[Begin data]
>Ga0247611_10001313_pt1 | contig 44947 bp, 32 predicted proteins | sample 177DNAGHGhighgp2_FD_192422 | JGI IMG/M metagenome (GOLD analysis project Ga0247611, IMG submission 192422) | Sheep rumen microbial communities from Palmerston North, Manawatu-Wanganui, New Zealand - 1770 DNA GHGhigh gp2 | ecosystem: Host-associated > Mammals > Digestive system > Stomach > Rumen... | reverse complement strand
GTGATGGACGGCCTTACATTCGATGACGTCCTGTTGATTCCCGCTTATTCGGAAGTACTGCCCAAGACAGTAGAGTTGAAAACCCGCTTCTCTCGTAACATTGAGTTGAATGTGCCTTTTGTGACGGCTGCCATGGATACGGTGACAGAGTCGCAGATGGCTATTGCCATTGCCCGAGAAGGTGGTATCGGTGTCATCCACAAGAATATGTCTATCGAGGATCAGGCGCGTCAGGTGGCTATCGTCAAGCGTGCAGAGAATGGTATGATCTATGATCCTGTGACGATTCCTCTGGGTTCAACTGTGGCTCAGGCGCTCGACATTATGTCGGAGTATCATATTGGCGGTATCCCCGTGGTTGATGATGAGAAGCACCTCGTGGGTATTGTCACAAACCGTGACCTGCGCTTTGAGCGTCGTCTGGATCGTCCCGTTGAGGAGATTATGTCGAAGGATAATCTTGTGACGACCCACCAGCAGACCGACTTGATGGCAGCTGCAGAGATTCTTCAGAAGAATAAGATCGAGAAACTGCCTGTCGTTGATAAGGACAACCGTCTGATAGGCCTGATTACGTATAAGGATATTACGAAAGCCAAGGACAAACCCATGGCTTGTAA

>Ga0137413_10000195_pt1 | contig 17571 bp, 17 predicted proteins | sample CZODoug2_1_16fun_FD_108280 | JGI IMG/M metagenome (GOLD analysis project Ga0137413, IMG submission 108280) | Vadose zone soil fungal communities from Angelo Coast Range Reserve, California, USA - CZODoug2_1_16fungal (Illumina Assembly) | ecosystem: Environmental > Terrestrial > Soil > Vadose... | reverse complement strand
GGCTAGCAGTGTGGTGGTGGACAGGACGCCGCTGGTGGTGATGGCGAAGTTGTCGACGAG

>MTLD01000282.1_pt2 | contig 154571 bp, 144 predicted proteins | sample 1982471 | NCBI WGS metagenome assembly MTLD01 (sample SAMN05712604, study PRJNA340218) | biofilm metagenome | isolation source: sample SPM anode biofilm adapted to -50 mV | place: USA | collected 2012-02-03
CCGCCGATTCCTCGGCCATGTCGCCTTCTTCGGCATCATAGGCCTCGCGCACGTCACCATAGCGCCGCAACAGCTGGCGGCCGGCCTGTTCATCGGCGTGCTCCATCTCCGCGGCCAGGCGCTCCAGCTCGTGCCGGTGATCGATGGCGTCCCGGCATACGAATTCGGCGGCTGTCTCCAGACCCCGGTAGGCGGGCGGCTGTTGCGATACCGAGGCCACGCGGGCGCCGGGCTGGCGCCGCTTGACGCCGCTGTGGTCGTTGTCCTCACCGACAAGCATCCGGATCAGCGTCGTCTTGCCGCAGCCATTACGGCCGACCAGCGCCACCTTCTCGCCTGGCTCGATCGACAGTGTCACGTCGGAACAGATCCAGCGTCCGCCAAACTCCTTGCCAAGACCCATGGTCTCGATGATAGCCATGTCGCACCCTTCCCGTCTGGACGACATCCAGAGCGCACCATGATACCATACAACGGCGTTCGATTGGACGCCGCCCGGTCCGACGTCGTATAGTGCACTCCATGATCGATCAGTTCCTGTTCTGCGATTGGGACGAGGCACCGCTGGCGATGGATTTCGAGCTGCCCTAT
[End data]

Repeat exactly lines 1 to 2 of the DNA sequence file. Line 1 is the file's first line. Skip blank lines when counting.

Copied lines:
>Ga0247611_10001313_pt1 | contig 44947 bp, 32 predicted proteins | sample 177DNAGHGhighgp2_FD_192422 | JGI IMG/M metagenome (GOLD analysis project Ga0247611, IMG submission 192422) | Sheep rumen microbial communities from Palmerston North, Manawatu-Wanganui, New Zealand - 1770 DNA GHGhigh gp2 | ecosystem: Host-associated > Mammals > Digestive system > Stomach > Rumen... | reverse complement strand
GTGATGGACGGCCTTACATTCGATGACGTCCTGTTGATTCCCGCTTATTCGGAAGTACTGCCCAAGACAGTAGAGTTGAAAACCCGCTTCTCTCGTAACATTGAGTTGAATGTGCCTTTTGTGACGGCTGCCATGGATACGGTGACAGAGTCGCAGATGGCTATTGCCATTGCCCGAGAAGGTGGTATCGGTGTCATCCACAAGAATATGTCTATCGAGGATCAGGCGCGTCAGGTGGCTATCGTCAAGCGTGCAGAGAATGGTATGATCTATGATCCTGTGACGATTCCTCTGGGTTCAACTGTGGCTCAGGCGCTCGACATTATGTCGGAGTATCATATTGGCGGTATCCCCGTGGTTGATGATGAGAAGCACCTCGTGGGTATTGTCACAAACCGTGACCTGCGCTTTGAGCGTCGTCTGGATCGTCCCGTTGAGGAGATTATGTCGAAGGATAATCTTGTGACGACCCACCAGCAGACCGACTTGATGGCAGCTGCAGAGATTCTTCAGAAGAATAAGATCGAGAAACTGCCTGTCGTTGATAAGGACAACCGTCTGATAGGCCTGATTACGTATAAGGATATTACGAAAGCCAAGGACAAACCCATGGCTTGTAA